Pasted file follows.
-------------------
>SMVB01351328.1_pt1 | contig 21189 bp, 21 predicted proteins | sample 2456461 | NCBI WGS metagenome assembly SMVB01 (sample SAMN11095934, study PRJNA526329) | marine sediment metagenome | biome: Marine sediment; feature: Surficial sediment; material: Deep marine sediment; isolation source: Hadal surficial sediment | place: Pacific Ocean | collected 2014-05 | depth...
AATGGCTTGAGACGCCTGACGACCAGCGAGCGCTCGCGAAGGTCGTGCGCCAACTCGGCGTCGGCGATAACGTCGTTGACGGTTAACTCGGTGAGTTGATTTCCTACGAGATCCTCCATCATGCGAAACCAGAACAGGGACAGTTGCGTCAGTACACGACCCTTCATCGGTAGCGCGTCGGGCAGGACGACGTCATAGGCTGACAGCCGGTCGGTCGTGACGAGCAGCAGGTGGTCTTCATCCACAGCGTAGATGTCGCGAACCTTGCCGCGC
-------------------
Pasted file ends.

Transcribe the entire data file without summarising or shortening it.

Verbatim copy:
>SMVB01351328.1_pt1 | contig 21189 bp, 21 predicted proteins | sample 2456461 | NCBI WGS metagenome assembly SMVB01 (sample SAMN11095934, study PRJNA526329) | marine sediment metagenome | biome: Marine sediment; feature: Surficial sediment; material: Deep marine sediment; isolation source: Hadal surficial sediment | place: Pacific Ocean | collected 2014-05 | depth...
AATGGCTTGAGACGCCTGACGACCAGCGAGCGCTCGCGAAGGTCGTGCGCCAACTCGGCGTCGGCGATAACGTCGTTGACGGTTAACTCGGTGAGTTGATTTCCTACGAGATCCTCCATCATGCGAAACCAGAACAGGGACAGTTGCGTCAGTACACGACCCTTCATCGGTAGCGCGTCGGGCAGGACGACGTCATAGGCTGACAGCCGGTCGGTCGTGACGAGCAGCAGGTGGTCTTCATCCACAGCGTAGATGTCGCGAACCTTGCCGCGC